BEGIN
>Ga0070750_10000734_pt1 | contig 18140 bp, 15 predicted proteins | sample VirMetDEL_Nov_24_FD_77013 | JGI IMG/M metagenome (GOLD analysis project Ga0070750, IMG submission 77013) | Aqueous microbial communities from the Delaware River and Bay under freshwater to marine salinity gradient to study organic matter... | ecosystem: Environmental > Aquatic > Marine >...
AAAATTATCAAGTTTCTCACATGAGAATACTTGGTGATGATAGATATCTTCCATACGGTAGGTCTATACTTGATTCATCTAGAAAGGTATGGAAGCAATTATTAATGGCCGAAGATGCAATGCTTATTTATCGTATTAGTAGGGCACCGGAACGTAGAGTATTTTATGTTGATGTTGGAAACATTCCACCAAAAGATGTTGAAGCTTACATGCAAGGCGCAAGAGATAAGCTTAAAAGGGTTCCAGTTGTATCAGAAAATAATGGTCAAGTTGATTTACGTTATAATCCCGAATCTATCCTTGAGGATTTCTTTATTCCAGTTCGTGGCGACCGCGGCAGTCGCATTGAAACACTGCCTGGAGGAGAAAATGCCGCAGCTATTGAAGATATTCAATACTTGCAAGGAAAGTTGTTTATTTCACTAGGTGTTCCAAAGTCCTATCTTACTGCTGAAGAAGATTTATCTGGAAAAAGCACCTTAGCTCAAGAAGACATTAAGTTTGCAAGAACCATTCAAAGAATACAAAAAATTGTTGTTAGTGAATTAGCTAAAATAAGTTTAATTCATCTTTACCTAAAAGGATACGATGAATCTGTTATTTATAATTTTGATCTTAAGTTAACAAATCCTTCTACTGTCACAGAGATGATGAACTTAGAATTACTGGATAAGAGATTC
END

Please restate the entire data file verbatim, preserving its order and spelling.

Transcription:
>Ga0070750_10000734_pt1 | contig 18140 bp, 15 predicted proteins | sample VirMetDEL_Nov_24_FD_77013 | JGI IMG/M metagenome (GOLD analysis project Ga0070750, IMG submission 77013) | Aqueous microbial communities from the Delaware River and Bay under freshwater to marine salinity gradient to study organic matter... | ecosystem: Environmental > Aquatic > Marine >...
AAAATTATCAAGTTTCTCACATGAGAATACTTGGTGATGATAGATATCTTCCATACGGTAGGTCTATACTTGATTCATCTAGAAAGGTATGGAAGCAATTATTAATGGCCGAAGATGCAATGCTTATTTATCGTATTAGTAGGGCACCGGAACGTAGAGTATTTTATGTTGATGTTGGAAACATTCCACCAAAAGATGTTGAAGCTTACATGCAAGGCGCAAGAGATAAGCTTAAAAGGGTTCCAGTTGTATCAGAAAATAATGGTCAAGTTGATTTACGTTATAATCCCGAATCTATCCTTGAGGATTTCTTTATTCCAGTTCGTGGCGACCGCGGCAGTCGCATTGAAACACTGCCTGGAGGAGAAAATGCCGCAGCTATTGAAGATATTCAATACTTGCAAGGAAAGTTGTTTATTTCACTAGGTGTTCCAAAGTCCTATCTTACTGCTGAAGAAGATTTATCTGGAAAAAGCACCTTAGCTCAAGAAGACATTAAGTTTGCAAGAACCATTCAAAGAATACAAAAAATTGTTGTTAGTGAATTAGCTAAAATAAGTTTAATTCATCTTTACCTAAAAGGATACGATGAATCTGTTATTTATAATTTTGATCTTAAGTTAACAAATCCTTCTACTGTCACAGAGATGATGAACTTAGAATTACTGGATAAGAGATTC